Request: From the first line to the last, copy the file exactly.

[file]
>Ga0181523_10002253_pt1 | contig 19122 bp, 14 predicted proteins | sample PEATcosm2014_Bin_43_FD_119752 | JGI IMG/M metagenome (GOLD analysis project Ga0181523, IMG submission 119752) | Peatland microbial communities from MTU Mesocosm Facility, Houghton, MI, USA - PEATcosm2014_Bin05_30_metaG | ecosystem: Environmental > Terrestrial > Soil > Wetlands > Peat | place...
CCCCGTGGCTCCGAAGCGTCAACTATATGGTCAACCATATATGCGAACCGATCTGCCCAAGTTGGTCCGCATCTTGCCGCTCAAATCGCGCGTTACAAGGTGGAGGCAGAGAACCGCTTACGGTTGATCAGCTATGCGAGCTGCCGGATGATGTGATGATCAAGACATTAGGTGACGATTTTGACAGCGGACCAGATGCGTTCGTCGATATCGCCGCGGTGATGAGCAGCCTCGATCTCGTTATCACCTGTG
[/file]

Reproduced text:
>Ga0181523_10002253_pt1 | contig 19122 bp, 14 predicted proteins | sample PEATcosm2014_Bin_43_FD_119752 | JGI IMG/M metagenome (GOLD analysis project Ga0181523, IMG submission 119752) | Peatland microbial communities from MTU Mesocosm Facility, Houghton, MI, USA - PEATcosm2014_Bin05_30_metaG | ecosystem: Environmental > Terrestrial > Soil > Wetlands > Peat | place...
CCCCGTGGCTCCGAAGCGTCAACTATATGGTCAACCATATATGCGAACCGATCTGCCCAAGTTGGTCCGCATCTTGCCGCTCAAATCGCGCGTTACAAGGTGGAGGCAGAGAACCGCTTACGGTTGATCAGCTATGCGAGCTGCCGGATGATGTGATGATCAAGACATTAGGTGACGATTTTGACAGCGGACCAGATGCGTTCGTCGATATCGCCGCGGTGATGAGCAGCCTCGATCTCGTTATCACCTGTG